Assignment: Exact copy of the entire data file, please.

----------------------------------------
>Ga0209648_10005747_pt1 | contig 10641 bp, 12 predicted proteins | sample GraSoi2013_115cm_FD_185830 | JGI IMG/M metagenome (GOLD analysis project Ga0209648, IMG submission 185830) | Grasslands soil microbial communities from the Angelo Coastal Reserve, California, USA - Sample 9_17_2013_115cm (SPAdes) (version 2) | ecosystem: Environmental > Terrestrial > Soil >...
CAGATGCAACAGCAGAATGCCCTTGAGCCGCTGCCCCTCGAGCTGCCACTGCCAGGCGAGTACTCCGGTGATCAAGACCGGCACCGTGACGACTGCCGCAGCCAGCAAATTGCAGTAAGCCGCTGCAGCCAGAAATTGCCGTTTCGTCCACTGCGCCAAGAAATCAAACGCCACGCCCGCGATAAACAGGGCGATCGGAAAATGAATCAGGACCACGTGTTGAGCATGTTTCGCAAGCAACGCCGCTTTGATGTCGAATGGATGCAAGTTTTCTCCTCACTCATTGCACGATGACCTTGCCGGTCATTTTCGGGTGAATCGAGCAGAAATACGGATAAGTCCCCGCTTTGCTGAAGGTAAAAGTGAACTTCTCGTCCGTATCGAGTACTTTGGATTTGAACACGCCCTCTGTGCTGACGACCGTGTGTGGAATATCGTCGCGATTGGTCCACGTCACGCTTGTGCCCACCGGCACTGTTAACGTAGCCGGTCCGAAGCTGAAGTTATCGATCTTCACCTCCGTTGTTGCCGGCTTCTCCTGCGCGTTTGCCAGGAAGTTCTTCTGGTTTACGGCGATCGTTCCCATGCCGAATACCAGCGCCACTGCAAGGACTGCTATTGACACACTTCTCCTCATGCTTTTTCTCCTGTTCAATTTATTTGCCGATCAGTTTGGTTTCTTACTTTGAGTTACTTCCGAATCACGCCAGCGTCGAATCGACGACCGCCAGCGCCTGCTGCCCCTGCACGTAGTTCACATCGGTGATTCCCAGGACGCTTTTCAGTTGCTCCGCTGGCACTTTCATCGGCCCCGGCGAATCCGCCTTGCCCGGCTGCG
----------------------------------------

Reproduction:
>Ga0209648_10005747_pt1 | contig 10641 bp, 12 predicted proteins | sample GraSoi2013_115cm_FD_185830 | JGI IMG/M metagenome (GOLD analysis project Ga0209648, IMG submission 185830) | Grasslands soil microbial communities from the Angelo Coastal Reserve, California, USA - Sample 9_17_2013_115cm (SPAdes) (version 2) | ecosystem: Environmental > Terrestrial > Soil >...
CAGATGCAACAGCAGAATGCCCTTGAGCCGCTGCCCCTCGAGCTGCCACTGCCAGGCGAGTACTCCGGTGATCAAGACCGGCACCGTGACGACTGCCGCAGCCAGCAAATTGCAGTAAGCCGCTGCAGCCAGAAATTGCCGTTTCGTCCACTGCGCCAAGAAATCAAACGCCACGCCCGCGATAAACAGGGCGATCGGAAAATGAATCAGGACCACGTGTTGAGCATGTTTCGCAAGCAACGCCGCTTTGATGTCGAATGGATGCAAGTTTTCTCCTCACTCATTGCACGATGACCTTGCCGGTCATTTTCGGGTGAATCGAGCAGAAATACGGATAAGTCCCCGCTTTGCTGAAGGTAAAAGTGAACTTCTCGTCCGTATCGAGTACTTTGGATTTGAACACGCCCTCTGTGCTGACGACCGTGTGTGGAATATCGTCGCGATTGGTCCACGTCACGCTTGTGCCCACCGGCACTGTTAACGTAGCCGGTCCGAAGCTGAAGTTATCGATCTTCACCTCCGTTGTTGCCGGCTTCTCCTGCGCGTTTGCCAGGAAGTTCTTCTGGTTTACGGCGATCGTTCCCATGCCGAATACCAGCGCCACTGCAAGGACTGCTATTGACACACTTCTCCTCATGCTTTTTCTCCTGTTCAATTTATTTGCCGATCAGTTTGGTTTCTTACTTTGAGTTACTTCCGAATCACGCCAGCGTCGAATCGACGACCGCCAGCGCCTGCTGCCCCTGCACGTAGTTCACATCGGTGATTCCCAGGACGCTTTTCAGTTGCTCCGCTGGCACTTTCATCGGCCCCGGCGAATCCGCCTTGCCCGGCTGCG